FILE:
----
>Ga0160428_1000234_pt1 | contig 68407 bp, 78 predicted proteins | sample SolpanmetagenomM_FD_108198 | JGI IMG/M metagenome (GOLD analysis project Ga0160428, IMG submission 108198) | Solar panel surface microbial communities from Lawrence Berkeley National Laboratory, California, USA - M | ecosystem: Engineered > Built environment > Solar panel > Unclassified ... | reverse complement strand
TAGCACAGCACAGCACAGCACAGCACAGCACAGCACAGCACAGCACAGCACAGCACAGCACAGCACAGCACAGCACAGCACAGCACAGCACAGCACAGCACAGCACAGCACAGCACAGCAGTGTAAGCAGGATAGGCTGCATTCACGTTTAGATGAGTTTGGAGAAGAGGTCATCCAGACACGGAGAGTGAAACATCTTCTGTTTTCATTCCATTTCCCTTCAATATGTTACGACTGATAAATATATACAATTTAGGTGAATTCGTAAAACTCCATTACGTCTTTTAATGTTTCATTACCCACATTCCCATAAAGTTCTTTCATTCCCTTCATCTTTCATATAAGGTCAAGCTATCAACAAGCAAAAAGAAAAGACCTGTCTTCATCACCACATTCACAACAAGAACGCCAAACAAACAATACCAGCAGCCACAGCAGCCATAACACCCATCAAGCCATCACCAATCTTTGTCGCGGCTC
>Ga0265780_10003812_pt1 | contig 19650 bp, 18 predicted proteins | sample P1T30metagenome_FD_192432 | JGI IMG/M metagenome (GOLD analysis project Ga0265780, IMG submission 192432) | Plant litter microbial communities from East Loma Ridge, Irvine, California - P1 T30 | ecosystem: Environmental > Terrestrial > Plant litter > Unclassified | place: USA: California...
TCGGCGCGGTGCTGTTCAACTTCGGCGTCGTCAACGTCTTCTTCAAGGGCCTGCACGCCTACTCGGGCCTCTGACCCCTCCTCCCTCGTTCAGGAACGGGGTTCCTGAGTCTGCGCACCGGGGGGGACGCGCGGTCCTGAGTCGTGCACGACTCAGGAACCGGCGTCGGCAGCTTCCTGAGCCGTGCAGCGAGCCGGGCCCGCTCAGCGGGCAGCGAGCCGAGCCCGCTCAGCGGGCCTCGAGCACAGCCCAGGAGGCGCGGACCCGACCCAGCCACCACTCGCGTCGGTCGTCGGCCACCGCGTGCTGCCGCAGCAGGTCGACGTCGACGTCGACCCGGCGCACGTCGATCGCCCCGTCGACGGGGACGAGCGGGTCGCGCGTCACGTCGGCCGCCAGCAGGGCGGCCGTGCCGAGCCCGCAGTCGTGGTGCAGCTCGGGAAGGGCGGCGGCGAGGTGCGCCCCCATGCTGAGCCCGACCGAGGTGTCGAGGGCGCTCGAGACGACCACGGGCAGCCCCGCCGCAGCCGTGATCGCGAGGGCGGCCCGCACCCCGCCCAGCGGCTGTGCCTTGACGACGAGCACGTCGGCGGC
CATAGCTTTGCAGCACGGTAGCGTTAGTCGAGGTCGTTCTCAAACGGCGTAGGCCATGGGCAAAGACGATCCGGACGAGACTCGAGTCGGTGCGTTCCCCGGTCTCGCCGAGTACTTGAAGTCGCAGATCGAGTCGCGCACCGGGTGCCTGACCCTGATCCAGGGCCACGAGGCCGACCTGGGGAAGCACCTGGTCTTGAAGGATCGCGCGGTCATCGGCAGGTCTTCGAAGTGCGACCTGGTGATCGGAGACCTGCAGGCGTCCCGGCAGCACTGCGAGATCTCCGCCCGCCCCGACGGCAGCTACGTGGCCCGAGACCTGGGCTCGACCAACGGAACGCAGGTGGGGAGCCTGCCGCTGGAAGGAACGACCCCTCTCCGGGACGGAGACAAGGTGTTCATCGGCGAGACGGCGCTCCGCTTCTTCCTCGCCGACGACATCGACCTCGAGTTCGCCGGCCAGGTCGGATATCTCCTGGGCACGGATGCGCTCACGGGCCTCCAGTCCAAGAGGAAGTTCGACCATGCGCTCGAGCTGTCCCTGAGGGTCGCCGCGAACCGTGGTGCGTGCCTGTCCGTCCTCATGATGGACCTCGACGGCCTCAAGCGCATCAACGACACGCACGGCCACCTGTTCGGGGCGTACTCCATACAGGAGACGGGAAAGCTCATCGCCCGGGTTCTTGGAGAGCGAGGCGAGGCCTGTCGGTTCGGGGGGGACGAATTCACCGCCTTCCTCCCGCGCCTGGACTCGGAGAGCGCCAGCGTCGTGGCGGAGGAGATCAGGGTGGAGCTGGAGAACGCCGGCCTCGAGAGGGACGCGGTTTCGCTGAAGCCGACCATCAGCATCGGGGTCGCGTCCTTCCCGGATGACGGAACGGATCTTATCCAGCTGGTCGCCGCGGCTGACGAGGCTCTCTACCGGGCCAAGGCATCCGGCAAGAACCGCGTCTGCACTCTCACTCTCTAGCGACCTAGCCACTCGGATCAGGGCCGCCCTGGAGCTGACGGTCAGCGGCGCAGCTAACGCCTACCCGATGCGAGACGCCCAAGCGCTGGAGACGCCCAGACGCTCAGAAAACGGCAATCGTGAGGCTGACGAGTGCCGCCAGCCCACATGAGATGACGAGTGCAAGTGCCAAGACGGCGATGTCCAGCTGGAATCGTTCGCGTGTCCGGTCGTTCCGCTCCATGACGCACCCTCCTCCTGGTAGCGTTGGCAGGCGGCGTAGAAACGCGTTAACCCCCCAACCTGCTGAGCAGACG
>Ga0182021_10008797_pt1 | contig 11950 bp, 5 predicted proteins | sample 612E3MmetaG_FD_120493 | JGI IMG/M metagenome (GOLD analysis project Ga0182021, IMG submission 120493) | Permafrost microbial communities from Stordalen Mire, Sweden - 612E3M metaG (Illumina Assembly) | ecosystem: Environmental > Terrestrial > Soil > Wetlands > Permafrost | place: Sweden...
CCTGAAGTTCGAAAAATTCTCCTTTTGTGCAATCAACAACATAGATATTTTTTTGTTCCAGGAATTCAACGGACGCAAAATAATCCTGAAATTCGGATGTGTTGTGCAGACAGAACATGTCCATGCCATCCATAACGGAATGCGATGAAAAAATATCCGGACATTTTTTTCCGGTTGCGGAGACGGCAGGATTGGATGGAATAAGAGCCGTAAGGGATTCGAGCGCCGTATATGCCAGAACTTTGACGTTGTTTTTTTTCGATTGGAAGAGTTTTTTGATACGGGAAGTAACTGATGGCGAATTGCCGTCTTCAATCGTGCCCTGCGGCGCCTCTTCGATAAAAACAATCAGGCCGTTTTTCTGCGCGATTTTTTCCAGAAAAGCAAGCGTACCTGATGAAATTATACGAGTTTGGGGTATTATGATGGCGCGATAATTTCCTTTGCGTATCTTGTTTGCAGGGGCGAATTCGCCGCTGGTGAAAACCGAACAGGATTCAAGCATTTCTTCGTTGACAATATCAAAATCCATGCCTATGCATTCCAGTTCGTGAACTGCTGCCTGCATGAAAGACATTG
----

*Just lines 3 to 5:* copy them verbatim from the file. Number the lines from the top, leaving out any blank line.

>Ga0265780_10003812_pt1 | contig 19650 bp, 18 predicted proteins | sample P1T30metagenome_FD_192432 | JGI IMG/M metagenome (GOLD analysis project Ga0265780, IMG submission 192432) | Plant litter microbial communities from East Loma Ridge, Irvine, California - P1 T30 | ecosystem: Environmental > Terrestrial > Plant litter > Unclassified | place: USA: California...
TCGGCGCGGTGCTGTTCAACTTCGGCGTCGTCAACGTCTTCTTCAAGGGCCTGCACGCCTACTCGGGCCTCTGACCCCTCCTCCCTCGTTCAGGAACGGGGTTCCTGAGTCTGCGCACCGGGGGGGACGCGCGGTCCTGAGTCGTGCACGACTCAGGAACCGGCGTCGGCAGCTTCCTGAGCCGTGCAGCGAGCCGGGCCCGCTCAGCGGGCAGCGAGCCGAGCCCGCTCAGCGGGCCTCGAGCACAGCCCAGGAGGCGCGGACCCGACCCAGCCACCACTCGCGTCGGTCGTCGGCCACCGCGTGCTGCCGCAGCAGGTCGACGTCGACGTCGACCCGGCGCACGTCGATCGCCCCGTCGACGGGGACGAGCGGGTCGCGCGTCACGTCGGCCGCCAGCAGGGCGGCCGTGCCGAGCCCGCAGTCGTGGTGCAGCTCGGGAAGGGCGGCGGCGAGGTGCGCCCCCATGCTGAGCCCGACCGAGGTGTCGAGGGCGCTCGAGACGACCACGGGCAGCCCCGCCGCAGCCGTGATCGCGAGGGCGGCCCGCACCCCGCCCAGCGGCTGTGCCTTGACGACGAGCACGTCGGCGGC
CATAGCTTTGCAGCACGGTAGCGTTAGTCGAGGTCGTTCTCAAACGGCGTAGGCCATGGGCAAAGACGATCCGGACGAGACTCGAGTCGGTGCGTTCCCCGGTCTCGCCGAGTACTTGAAGTCGCAGATCGAGTCGCGCACCGGGTGCCTGACCCTGATCCAGGGCCACGAGGCCGACCTGGGGAAGCACCTGGTCTTGAAGGATCGCGCGGTCATCGGCAGGTCTTCGAAGTGCGACCTGGTGATCGGAGACCTGCAGGCGTCCCGGCAGCACTGCGAGATCTCCGCCCGCCCCGACGGCAGCTACGTGGCCCGAGACCTGGGCTCGACCAACGGAACGCAGGTGGGGAGCCTGCCGCTGGAAGGAACGACCCCTCTCCGGGACGGAGACAAGGTGTTCATCGGCGAGACGGCGCTCCGCTTCTTCCTCGCCGACGACATCGACCTCGAGTTCGCCGGCCAGGTCGGATATCTCCTGGGCACGGATGCGCTCACGGGCCTCCAGTCCAAGAGGAAGTTCGACCATGCGCTCGAGCTGTCCCTGAGGGTCGCCGCGAACCGTGGTGCGTGCCTGTCCGTCCTCATGATGGACCTCGACGGCCTCAAGCGCATCAACGACACGCACGGCCACCTGTTCGGGGCGTACTCCATACAGGAGACGGGAAAGCTCATCGCCCGGGTTCTTGGAGAGCGAGGCGAGGCCTGTCGGTTCGGGGGGGACGAATTCACCGCCTTCCTCCCGCGCCTGGACTCGGAGAGCGCCAGCGTCGTGGCGGAGGAGATCAGGGTGGAGCTGGAGAACGCCGGCCTCGAGAGGGACGCGGTTTCGCTGAAGCCGACCATCAGCATCGGGGTCGCGTCCTTCCCGGATGACGGAACGGATCTTATCCAGCTGGTCGCCGCGGCTGACGAGGCTCTCTACCGGGCCAAGGCATCCGGCAAGAACCGCGTCTGCACTCTCACTCTCTAGCGACCTAGCCACTCGGATCAGGGCCGCCCTGGAGCTGACGGTCAGCGGCGCAGCTAACGCCTACCCGATGCGAGACGCCCAAGCGCTGGAGACGCCCAGACGCTCAGAAAACGGCAATCGTGAGGCTGACGAGTGCCGCCAGCCCACATGAGATGACGAGTGCAAGTGCCAAGACGGCGATGTCCAGCTGGAATCGTTCGCGTGTCCGGTCGTTCCGCTCCATGACGCACCCTCCTCCTGGTAGCGTTGGCAGGCGGCGTAGAAACGCGTTAACCCCCCAACCTGCTGAGCAGACG